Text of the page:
Microsoft’s answer to Siri and Google Now, Cortana, was originally developed for Windows Phone, but the rhetoric coming from Redmond suggests that the personal assistant will be deeply integrated into the desktop operating system. Cortana will not only tie in with Windows applications but will be available for third party developers to work with. Marcus Ash, the group programme manager for Cortana, explained in a blog post that the assistant would float between devices.
“Your experience is fluid, and roams with you across your devices,” he wrote. “Cortana knows that when you’re on your phone, your interaction is generally going to be brief; when you’re on your PC, your goals are going to be in line with steady periods of productivity. We’ve developed new visions and new scenarios meant to make life easier, and more fun, regardless of the device you’re using.”
Microsoft added on its product page: "We're not saying she'll pass the Turing test, but the more she helps you out, and the more she learns about you, the better she gets."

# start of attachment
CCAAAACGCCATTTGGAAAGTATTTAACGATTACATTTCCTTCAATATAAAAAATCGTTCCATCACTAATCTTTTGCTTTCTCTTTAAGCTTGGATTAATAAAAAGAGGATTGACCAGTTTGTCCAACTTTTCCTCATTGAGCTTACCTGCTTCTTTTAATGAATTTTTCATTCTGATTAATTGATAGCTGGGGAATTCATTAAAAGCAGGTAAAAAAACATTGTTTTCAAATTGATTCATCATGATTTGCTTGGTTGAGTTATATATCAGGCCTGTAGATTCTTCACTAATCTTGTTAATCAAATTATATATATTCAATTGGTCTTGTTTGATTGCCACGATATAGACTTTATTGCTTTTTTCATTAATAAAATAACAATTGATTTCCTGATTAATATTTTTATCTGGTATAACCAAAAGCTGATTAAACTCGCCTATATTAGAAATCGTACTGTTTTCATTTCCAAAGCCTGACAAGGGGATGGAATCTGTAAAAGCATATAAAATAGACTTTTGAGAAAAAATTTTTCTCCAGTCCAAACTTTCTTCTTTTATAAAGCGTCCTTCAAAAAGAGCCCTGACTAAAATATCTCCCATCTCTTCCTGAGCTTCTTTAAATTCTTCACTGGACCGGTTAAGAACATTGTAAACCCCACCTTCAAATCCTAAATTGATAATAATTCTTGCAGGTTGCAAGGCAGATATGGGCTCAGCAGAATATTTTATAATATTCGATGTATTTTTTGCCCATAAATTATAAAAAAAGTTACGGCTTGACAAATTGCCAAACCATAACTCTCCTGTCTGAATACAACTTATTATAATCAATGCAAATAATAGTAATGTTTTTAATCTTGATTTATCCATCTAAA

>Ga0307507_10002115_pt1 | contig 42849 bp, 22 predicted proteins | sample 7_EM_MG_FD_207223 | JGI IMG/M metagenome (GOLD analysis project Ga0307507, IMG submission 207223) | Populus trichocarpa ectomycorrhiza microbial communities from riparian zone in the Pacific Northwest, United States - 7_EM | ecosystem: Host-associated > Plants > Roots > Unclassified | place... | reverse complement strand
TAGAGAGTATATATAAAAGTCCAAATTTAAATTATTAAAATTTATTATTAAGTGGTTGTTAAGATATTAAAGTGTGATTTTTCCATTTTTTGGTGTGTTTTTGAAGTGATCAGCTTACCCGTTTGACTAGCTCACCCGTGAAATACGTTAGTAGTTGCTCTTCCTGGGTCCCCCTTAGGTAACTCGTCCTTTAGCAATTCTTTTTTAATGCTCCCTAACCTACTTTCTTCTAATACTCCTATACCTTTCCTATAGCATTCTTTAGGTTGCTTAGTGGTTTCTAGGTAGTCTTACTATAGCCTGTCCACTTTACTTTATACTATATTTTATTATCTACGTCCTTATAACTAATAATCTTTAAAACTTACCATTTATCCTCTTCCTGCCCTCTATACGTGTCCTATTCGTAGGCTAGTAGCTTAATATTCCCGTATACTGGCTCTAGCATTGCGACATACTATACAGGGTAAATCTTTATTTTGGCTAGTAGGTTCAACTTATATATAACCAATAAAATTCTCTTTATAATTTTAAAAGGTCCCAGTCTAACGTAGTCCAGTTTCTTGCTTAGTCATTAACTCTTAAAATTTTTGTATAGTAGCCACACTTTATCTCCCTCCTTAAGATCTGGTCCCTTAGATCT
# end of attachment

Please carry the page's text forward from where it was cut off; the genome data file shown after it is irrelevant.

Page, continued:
While ‘she’ has been available to Windows Insider Programme members in the US for a while, Build 10041 opens up the door for users in the UK, France, Germany and Spain. Users must be in the ‘fast ring’ to receive the build, however, changing between the two requires just a few clicks.
The scope for voice recognition as a practical tool remains unclear. While voice recognition applications have proven to be inconsistent and unreliable over the years, big steps have been taken recently with Nuance leading the way. The maker of Dragon Naturally Speaking and the engine behind Apple’s Siri has proven that there is a market for voice recognition done right; and with the ever-increasing number of smartwatches and other IoT devices, voice is becoming an increasingly viable interface.
Check back for MicroScope’s review of the new Windows 10 Technical Preview build.